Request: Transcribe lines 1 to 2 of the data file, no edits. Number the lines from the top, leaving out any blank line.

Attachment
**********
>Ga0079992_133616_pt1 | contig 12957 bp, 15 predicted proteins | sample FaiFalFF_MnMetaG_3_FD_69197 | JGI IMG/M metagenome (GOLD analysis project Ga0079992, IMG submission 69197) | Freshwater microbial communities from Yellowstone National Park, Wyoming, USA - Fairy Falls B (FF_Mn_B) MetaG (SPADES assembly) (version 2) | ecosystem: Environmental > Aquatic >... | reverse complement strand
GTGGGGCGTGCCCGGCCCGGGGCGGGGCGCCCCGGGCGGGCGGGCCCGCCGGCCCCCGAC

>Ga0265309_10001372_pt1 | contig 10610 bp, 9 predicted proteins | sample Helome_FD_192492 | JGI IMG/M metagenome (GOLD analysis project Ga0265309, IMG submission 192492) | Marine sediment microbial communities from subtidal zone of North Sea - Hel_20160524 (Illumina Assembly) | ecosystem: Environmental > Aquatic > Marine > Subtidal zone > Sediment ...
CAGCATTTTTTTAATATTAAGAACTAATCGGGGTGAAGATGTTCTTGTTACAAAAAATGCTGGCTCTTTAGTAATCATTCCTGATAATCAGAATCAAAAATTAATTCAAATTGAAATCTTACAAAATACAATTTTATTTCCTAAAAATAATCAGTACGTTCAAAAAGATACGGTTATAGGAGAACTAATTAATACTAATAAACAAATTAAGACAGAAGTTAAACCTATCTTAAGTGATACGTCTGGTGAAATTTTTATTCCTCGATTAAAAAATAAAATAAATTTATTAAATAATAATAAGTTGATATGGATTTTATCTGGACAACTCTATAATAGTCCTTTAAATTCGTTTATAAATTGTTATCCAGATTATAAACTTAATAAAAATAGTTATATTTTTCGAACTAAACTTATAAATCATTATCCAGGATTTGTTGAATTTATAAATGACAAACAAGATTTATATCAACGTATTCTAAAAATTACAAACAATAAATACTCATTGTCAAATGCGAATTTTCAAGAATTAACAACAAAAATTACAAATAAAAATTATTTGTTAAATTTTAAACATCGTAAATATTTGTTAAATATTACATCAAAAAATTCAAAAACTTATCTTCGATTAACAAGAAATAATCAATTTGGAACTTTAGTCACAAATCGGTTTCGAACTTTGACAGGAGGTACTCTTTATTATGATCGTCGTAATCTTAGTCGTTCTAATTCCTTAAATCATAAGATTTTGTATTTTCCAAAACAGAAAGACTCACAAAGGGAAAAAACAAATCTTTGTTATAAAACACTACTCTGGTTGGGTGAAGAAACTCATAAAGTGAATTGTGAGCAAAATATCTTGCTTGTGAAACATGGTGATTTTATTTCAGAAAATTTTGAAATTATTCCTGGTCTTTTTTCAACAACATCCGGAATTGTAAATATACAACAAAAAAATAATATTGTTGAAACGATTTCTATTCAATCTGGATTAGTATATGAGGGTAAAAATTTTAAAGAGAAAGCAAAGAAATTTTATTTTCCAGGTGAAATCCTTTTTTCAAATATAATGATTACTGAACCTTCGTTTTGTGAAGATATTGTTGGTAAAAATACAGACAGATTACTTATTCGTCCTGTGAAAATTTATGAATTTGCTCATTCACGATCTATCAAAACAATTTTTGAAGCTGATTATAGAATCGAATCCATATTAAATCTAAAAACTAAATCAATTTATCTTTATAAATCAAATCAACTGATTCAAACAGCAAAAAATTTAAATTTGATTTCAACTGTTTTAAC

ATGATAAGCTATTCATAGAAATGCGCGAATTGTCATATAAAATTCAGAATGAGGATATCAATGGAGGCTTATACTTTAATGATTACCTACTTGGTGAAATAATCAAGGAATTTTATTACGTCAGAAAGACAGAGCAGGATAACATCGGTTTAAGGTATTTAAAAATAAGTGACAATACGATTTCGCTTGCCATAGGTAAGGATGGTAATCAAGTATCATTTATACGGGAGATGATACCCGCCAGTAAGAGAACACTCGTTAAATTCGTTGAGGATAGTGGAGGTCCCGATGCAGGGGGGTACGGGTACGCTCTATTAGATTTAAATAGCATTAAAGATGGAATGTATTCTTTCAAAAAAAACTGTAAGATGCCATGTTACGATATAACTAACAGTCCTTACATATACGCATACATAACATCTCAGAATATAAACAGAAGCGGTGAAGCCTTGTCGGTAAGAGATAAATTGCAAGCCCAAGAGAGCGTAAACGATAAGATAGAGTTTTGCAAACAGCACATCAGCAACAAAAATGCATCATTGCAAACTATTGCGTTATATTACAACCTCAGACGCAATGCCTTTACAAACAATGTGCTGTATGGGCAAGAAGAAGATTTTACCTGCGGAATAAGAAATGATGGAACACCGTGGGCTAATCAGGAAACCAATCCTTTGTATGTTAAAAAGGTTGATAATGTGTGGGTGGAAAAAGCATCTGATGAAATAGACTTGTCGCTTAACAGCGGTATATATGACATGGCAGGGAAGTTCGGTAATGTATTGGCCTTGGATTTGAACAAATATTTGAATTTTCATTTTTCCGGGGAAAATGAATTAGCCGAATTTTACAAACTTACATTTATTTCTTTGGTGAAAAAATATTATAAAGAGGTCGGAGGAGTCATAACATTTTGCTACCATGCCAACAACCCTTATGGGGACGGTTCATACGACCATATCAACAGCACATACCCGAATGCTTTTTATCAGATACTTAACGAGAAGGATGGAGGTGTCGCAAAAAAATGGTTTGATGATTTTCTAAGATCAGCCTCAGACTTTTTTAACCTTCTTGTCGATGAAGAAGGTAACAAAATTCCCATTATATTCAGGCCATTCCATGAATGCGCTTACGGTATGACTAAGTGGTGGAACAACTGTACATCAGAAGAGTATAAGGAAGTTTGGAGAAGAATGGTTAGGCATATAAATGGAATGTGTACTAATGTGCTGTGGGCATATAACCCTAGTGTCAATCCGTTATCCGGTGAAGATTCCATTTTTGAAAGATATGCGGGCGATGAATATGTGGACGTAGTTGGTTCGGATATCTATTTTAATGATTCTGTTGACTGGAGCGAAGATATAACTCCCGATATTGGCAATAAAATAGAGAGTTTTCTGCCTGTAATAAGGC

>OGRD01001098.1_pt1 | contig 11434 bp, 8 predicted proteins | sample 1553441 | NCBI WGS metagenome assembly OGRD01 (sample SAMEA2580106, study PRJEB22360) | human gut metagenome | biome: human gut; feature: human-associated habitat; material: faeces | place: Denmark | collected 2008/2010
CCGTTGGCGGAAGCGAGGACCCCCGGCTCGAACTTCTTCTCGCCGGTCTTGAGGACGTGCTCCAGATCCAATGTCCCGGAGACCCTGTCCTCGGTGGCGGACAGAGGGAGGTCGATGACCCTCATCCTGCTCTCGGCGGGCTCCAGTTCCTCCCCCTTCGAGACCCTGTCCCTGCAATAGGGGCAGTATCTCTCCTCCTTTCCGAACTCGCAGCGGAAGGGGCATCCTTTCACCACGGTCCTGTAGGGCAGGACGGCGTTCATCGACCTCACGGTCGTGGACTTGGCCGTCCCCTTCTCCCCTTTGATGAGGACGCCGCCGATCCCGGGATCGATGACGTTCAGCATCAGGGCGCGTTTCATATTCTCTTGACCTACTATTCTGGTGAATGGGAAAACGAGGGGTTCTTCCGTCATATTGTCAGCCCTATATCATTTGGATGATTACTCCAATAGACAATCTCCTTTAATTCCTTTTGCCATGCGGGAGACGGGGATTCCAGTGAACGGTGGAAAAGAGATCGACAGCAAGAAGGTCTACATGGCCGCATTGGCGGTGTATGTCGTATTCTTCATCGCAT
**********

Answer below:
>Ga0079992_133616_pt1 | contig 12957 bp, 15 predicted proteins | sample FaiFalFF_MnMetaG_3_FD_69197 | JGI IMG/M metagenome (GOLD analysis project Ga0079992, IMG submission 69197) | Freshwater microbial communities from Yellowstone National Park, Wyoming, USA - Fairy Falls B (FF_Mn_B) MetaG (SPADES assembly) (version 2) | ecosystem: Environmental > Aquatic >... | reverse complement strand
GTGGGGCGTGCCCGGCCCGGGGCGGGGCGCCCCGGGCGGGCGGGCCCGCCGGCCCCCGAC